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Chap. XI.—Of Religion, Wisdom, and the Chief Good.

It is agreed upon, therefore, by the general consent of all mankind, that religion ought to be undertaken; but we have to explain what errors are committed on this subject. God willed this to be the nature of man, that he should be desirous and eager for two things, religion and wisdom. But men are mistaken in this, that they either undertake religion and pay no attention to wisdom, or they devote themselves to wisdom alone, and pay no attention to religion, though the one cannot be true without the other. The consequence is, that they fall into a multiplicity of religions, but false ones, because they have left wisdom, which could have taught them that there cannot be many gods; or they devote themselves to wisdom, but a false wisdom, because they have paid no attention to the religion of the Supreme God, who might have instructed them to the knowledge of the truth. Thus men who undertake either of these courses follow a devious path, and one full of the greatest errors, inasmuch as the duty of man, and all truth, are included in these two things which are inseparably connected. I wonder, therefore, that there was none at all of the philosophers who discovered the abode and dwelling-place of the chief good. For they might have sought it in this manner. Whatever the greatest good is, it must be an object proposed to all men. There is pleasure, which is desired by all; but this is common also to man with the beasts, and has not the force of the honourable, and brings a feeling of satiety, and when it is in excess is injurious, and it is lessened by advance of age, and does not fall to the lot of many: for they who are without resources, who constitute the greater part of men, must also be without pleasure. Therefore pleasure is not the chief good; but it is not even a good. What shall we say of riches? This is much more 404 true of them. For they fall to the lot of fewer men, and that generally by chance; and they often fall to the indolent, and p. 79 sometimes by guilt, and they are desired by those who already possess them. What shall we say of sovereignty itself? That does not constitute the chief good: for all cannot reign, but it is necessary that all should be capable of attaining the chief good.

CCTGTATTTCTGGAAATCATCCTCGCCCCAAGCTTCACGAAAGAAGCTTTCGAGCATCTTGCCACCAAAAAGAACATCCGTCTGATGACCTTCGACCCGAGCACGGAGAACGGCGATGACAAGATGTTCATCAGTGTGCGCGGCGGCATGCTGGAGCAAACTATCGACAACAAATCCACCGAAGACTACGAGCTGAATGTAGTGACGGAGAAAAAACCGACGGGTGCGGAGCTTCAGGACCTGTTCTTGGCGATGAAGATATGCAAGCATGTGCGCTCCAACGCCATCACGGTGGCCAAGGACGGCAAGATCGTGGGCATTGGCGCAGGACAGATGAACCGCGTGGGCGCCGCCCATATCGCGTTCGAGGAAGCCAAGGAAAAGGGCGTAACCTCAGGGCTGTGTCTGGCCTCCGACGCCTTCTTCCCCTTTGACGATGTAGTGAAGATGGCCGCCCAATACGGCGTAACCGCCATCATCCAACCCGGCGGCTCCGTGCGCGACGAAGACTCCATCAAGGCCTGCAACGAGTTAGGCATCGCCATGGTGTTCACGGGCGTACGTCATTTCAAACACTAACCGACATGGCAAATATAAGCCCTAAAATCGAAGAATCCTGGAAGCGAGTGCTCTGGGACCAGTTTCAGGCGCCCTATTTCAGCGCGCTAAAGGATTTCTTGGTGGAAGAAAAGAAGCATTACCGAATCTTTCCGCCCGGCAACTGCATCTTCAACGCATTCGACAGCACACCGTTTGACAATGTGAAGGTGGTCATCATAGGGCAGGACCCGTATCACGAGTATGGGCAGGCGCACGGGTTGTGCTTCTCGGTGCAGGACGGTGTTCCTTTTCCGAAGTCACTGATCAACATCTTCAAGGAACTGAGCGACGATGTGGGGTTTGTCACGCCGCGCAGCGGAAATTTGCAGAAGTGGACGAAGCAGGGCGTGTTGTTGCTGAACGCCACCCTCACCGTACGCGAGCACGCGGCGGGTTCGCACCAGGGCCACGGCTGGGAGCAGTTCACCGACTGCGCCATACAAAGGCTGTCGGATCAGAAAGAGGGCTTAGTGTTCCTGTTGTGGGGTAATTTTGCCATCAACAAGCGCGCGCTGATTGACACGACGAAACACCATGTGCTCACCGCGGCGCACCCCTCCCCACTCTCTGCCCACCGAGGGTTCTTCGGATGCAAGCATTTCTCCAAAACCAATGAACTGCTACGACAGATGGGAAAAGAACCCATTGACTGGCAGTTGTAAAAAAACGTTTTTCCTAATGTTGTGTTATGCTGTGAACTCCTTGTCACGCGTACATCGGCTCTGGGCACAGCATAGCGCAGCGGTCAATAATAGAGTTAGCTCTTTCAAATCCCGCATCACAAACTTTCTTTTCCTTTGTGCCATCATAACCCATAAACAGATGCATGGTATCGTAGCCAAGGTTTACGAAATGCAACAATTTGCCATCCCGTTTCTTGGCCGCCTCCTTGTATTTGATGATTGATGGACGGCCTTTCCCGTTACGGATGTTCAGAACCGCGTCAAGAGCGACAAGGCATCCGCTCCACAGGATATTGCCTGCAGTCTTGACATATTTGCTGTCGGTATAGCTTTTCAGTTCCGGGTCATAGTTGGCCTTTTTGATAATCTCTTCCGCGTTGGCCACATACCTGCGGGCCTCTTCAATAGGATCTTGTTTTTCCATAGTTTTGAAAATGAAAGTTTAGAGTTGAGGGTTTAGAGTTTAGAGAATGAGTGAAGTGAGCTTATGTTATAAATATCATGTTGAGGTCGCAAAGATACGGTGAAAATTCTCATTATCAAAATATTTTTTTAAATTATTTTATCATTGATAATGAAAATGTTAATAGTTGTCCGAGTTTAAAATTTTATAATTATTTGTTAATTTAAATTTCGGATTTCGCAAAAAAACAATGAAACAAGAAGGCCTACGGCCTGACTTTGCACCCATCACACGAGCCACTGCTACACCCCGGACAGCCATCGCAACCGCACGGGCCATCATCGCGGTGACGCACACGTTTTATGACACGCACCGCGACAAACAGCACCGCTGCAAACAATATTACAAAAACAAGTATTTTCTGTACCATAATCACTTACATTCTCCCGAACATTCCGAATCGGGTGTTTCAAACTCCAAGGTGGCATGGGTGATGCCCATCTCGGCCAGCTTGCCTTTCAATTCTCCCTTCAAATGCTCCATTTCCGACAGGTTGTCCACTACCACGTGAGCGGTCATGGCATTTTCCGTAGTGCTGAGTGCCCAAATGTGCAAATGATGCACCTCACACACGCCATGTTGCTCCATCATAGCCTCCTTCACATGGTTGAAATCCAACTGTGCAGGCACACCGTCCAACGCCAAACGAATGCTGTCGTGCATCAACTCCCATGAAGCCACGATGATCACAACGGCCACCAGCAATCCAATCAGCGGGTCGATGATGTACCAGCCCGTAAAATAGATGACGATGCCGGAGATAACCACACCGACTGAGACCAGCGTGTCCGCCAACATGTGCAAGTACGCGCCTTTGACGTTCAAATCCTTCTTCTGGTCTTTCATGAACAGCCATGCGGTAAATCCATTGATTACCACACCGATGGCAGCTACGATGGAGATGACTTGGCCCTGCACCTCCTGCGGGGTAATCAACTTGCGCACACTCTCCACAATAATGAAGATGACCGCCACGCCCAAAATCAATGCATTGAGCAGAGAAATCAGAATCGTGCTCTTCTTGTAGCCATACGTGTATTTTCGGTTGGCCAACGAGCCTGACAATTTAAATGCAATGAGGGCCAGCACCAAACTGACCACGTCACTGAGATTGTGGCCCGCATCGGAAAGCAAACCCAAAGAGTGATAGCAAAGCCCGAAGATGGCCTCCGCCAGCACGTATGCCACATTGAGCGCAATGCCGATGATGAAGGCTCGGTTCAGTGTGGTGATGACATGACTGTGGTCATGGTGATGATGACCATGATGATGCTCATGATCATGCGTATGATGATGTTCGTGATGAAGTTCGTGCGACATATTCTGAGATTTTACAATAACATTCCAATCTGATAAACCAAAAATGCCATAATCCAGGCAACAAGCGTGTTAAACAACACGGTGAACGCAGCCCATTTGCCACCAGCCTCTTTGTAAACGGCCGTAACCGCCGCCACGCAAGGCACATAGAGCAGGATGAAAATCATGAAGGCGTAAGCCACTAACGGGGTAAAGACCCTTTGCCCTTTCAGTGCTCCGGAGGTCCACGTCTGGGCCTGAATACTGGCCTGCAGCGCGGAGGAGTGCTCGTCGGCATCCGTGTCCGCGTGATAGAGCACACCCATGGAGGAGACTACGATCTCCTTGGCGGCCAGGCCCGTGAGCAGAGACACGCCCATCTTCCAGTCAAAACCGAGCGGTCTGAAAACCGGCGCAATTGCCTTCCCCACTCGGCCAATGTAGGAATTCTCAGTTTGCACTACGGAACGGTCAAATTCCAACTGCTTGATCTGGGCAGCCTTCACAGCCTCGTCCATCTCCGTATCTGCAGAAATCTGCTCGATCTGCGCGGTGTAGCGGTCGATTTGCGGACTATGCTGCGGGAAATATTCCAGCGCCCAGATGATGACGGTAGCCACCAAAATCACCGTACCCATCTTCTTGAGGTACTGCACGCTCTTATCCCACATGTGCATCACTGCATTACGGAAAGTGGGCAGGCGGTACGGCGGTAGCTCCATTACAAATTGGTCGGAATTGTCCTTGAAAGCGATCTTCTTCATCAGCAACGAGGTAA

Let us therefore seek something which is held forth to all. Is it virtue? It cannot be denied that virtue is a good, and undoubtedly a good for all men. But if it cannot be happy because its power and nature consist in the endurance of evil, it assuredly is not the chief good. Let us seek something else. But nothing can be found more beautiful than virtue, nothing more worthy of a wise man. For if vices are to be avoided on account of their deformity, virtue is therefore to be desired on account of its beauty. What then? Can it be that that which is admitted to be good and honourable should be requited with no reward, and be so unproductive as to procure no advantage from itself? That great labour and difficulty and struggling against evils with which this life is filled, must of necessity produce some great good. But what shall we say that it is? Pleasure? But nothing that is base can arise from that which is honourable. Shall we say that it is riches? or commands? But these things are frail and uncertain. 405 Is it glory? or honour? or a lasting name? But all these things are not contained in virtue itself, but depend upon the opinion and judgment of others. For virtue is often hated and visited with evil. But the good which arises from it ought to be so closely united with it as to be incapable of being separated or disunited from it; and it cannot appear to be the chief good in any other way than if it belongs peculiarly to virtue, and is such that nothing can be added to it or taken from it. Why should I say that the duties of virtue consist in the despising of all these things? For not to long for, or desire, or love pleasures, riches, dominions, and honours, and all those things which are esteemed as goods, as others do overpowered by desire, that assuredly is virtue. Therefore it effects something else more sublime and excellent; nor does anything struggle against these present goods but that which longs for greater and truer things. Let us not despair of being able to find it, if we turn our thoughts in all directions; for no slight or trifling rewards are sought.  



Multo magis is the reading of the mss.; but multo minus—“much less”—seems preferable.  


Liable to fall, perishable.  

Next: Chap. XII.—Of the twofold conflict of body and soul; and of desiring virtue on account of eternal life